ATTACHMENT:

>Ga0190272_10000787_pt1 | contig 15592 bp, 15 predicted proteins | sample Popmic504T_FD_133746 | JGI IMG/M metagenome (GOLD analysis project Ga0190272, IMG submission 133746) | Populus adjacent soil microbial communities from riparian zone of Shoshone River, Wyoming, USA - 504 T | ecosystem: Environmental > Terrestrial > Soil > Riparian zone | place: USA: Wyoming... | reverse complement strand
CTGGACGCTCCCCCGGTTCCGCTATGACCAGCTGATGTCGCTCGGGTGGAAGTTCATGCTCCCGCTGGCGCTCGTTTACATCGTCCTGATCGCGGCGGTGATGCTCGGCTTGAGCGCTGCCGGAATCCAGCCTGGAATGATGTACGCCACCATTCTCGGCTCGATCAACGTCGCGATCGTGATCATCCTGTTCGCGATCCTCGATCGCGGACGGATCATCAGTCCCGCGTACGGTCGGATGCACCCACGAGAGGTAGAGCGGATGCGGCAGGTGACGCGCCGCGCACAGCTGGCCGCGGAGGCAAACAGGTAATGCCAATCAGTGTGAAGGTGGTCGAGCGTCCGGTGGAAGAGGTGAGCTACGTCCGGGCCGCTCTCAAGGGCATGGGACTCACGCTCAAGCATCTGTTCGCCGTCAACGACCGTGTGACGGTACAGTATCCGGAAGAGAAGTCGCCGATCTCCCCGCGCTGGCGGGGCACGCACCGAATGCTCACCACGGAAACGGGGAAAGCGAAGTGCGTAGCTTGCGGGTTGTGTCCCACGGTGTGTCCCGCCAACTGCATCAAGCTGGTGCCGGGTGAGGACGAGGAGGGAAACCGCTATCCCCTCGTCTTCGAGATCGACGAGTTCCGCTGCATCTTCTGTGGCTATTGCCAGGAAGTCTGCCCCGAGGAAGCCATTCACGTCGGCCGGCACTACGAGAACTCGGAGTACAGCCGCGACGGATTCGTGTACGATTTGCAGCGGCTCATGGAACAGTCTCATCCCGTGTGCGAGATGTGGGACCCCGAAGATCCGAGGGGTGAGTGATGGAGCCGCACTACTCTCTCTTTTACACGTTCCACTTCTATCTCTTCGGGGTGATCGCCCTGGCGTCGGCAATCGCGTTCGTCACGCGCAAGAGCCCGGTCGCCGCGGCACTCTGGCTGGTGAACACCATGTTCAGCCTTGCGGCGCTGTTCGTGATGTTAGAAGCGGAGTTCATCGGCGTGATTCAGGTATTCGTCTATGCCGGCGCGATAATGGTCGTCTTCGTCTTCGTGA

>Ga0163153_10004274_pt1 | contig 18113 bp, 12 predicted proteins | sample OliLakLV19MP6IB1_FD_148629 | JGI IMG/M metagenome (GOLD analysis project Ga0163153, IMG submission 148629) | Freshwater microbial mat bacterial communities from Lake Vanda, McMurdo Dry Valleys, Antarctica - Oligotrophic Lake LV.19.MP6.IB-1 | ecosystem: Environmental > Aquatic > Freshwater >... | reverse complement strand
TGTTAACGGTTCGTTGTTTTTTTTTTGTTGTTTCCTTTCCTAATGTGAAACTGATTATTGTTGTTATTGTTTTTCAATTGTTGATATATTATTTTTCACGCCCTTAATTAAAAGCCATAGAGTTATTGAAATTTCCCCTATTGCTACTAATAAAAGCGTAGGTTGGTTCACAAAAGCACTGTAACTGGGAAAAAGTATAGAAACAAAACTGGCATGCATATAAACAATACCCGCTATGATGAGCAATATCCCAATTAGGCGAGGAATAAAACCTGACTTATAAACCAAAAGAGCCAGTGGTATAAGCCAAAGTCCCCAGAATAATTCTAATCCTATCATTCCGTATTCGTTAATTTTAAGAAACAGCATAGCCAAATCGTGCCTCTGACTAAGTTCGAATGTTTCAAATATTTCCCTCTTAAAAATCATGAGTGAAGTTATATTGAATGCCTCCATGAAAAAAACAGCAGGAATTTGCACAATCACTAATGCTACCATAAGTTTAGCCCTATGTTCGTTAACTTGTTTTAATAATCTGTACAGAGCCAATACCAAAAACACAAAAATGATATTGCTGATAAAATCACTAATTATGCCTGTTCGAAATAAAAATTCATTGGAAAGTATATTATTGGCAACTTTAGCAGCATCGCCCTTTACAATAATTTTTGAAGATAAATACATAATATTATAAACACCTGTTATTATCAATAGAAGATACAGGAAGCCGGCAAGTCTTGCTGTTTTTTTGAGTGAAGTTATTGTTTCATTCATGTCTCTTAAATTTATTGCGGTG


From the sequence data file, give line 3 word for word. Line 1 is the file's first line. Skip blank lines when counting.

>Ga0163153_10004274_pt1 | contig 18113 bp, 12 predicted proteins | sample OliLakLV19MP6IB1_FD_148629 | JGI IMG/M metagenome (GOLD analysis project Ga0163153, IMG submission 148629) | Freshwater microbial mat bacterial communities from Lake Vanda, McMurdo Dry Valleys, Antarctica - Oligotrophic Lake LV.19.MP6.IB-1 | ecosystem: Environmental > Aquatic > Freshwater >... | reverse complement strand